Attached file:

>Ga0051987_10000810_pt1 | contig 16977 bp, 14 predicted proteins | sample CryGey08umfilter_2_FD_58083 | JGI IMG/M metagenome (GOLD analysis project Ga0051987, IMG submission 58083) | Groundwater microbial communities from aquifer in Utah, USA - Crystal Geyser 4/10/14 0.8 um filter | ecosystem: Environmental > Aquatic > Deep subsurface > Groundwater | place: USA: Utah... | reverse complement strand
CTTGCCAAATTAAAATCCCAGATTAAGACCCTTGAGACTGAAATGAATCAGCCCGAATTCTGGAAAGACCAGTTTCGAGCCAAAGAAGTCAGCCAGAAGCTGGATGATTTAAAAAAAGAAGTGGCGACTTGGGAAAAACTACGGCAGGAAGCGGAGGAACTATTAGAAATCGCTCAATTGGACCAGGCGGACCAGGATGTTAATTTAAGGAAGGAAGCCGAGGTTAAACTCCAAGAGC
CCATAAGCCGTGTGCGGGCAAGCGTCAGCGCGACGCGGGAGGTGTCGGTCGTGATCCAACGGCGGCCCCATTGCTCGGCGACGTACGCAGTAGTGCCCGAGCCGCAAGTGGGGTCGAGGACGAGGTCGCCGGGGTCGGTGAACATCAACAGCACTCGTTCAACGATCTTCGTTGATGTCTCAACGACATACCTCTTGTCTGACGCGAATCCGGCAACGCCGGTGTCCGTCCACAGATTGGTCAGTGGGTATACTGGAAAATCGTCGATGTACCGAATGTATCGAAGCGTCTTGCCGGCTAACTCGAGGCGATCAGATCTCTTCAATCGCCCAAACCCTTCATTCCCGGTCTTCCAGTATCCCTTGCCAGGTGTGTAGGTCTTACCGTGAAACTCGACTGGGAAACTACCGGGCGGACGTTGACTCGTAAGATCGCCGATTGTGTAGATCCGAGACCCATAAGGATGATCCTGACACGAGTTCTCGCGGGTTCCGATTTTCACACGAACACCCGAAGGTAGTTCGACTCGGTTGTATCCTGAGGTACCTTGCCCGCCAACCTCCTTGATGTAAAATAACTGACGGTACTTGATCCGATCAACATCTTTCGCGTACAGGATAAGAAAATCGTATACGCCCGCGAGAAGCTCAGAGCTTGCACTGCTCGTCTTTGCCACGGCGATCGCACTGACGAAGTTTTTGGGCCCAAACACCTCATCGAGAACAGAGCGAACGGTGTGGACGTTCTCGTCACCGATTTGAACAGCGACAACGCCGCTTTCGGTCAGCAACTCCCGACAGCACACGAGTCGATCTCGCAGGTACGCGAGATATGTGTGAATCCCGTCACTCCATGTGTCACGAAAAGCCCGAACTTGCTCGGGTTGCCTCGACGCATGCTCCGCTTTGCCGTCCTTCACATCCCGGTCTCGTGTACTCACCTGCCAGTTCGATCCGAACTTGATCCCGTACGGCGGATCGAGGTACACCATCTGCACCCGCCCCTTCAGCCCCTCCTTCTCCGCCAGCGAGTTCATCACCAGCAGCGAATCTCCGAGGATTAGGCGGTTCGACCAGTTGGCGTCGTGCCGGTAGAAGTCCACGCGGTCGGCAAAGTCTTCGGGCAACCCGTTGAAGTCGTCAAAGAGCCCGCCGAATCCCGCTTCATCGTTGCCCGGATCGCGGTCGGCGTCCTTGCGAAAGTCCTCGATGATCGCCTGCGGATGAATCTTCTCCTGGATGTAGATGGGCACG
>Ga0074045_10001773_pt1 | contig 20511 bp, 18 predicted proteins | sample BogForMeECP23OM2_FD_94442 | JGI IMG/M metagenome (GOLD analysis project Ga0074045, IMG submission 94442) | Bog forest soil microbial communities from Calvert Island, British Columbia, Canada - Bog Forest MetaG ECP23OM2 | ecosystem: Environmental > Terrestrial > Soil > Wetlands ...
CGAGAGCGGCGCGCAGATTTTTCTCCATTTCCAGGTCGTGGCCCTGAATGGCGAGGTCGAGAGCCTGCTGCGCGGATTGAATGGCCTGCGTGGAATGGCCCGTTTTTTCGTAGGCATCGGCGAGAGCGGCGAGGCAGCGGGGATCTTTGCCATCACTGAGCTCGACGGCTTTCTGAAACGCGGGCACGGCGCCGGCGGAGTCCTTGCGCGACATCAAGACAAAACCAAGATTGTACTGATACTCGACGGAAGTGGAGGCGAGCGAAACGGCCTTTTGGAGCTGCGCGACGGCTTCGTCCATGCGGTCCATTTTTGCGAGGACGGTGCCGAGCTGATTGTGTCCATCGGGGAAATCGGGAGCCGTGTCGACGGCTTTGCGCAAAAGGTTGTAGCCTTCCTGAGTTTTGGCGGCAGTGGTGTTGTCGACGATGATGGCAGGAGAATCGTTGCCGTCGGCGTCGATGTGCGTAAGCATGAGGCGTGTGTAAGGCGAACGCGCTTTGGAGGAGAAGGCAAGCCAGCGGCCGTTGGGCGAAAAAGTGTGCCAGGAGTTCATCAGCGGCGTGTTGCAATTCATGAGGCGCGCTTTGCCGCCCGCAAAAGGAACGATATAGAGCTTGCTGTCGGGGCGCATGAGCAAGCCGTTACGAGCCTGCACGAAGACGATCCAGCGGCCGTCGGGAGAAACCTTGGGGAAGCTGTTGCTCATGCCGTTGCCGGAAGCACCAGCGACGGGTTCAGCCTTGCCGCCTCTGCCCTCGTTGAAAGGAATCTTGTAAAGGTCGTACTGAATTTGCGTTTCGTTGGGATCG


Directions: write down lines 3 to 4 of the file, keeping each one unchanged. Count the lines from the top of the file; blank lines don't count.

CCATAAGCCGTGTGCGGGCAAGCGTCAGCGCGACGCGGGAGGTGTCGGTCGTGATCCAACGGCGGCCCCATTGCTCGGCGACGTACGCAGTAGTGCCCGAGCCGCAAGTGGGGTCGAGGACGAGGTCGCCGGGGTCGGTGAACATCAACAGCACTCGTTCAACGATCTTCGTTGATGTCTCAACGACATACCTCTTGTCTGACGCGAATCCGGCAACGCCGGTGTCCGTCCACAGATTGGTCAGTGGGTATACTGGAAAATCGTCGATGTACCGAATGTATCGAAGCGTCTTGCCGGCTAACTCGAGGCGATCAGATCTCTTCAATCGCCCAAACCCTTCATTCCCGGTCTTCCAGTATCCCTTGCCAGGTGTGTAGGTCTTACCGTGAAACTCGACTGGGAAACTACCGGGCGGACGTTGACTCGTAAGATCGCCGATTGTGTAGATCCGAGACCCATAAGGATGATCCTGACACGAGTTCTCGCGGGTTCCGATTTTCACACGAACACCCGAAGGTAGTTCGACTCGGTTGTATCCTGAGGTACCTTGCCCGCCAACCTCCTTGATGTAAAATAACTGACGGTACTTGATCCGATCAACATCTTTCGCGTACAGGATAAGAAAATCGTATACGCCCGCGAGAAGCTCAGAGCTTGCACTGCTCGTCTTTGCCACGGCGATCGCACTGACGAAGTTTTTGGGCCCAAACACCTCATCGAGAACAGAGCGAACGGTGTGGACGTTCTCGTCACCGATTTGAACAGCGACAACGCCGCTTTCGGTCAGCAACTCCCGACAGCACACGAGTCGATCTCGCAGGTACGCGAGATATGTGTGAATCCCGTCACTCCATGTGTCACGAAAAGCCCGAACTTGCTCGGGTTGCCTCGACGCATGCTCCGCTTTGCCGTCCTTCACATCCCGGTCTCGTGTACTCACCTGCCAGTTCGATCCGAACTTGATCCCGTACGGCGGATCGAGGTACACCATCTGCACCCGCCCCTTCAGCCCCTCCTTCTCCGCCAGCGAGTTCATCACCAGCAGCGAATCTCCGAGGATTAGGCGGTTCGACCAGTTGGCGTCGTGCCGGTAGAAGTCCACGCGGTCGGCAAAGTCTTCGGGCAACCCGTTGAAGTCGTCAAAGAGCCCGCCGAATCCCGCTTCATCGTTGCCCGGATCGCGGTCGGCGTCCTTGCGAAAGTCCTCGATGATCGCCTGCGGATGAATCTTCTCCTGGATGTAGATGGGCACG
>Ga0074045_10001773_pt1 | contig 20511 bp, 18 predicted proteins | sample BogForMeECP23OM2_FD_94442 | JGI IMG/M metagenome (GOLD analysis project Ga0074045, IMG submission 94442) | Bog forest soil microbial communities from Calvert Island, British Columbia, Canada - Bog Forest MetaG ECP23OM2 | ecosystem: Environmental > Terrestrial > Soil > Wetlands ...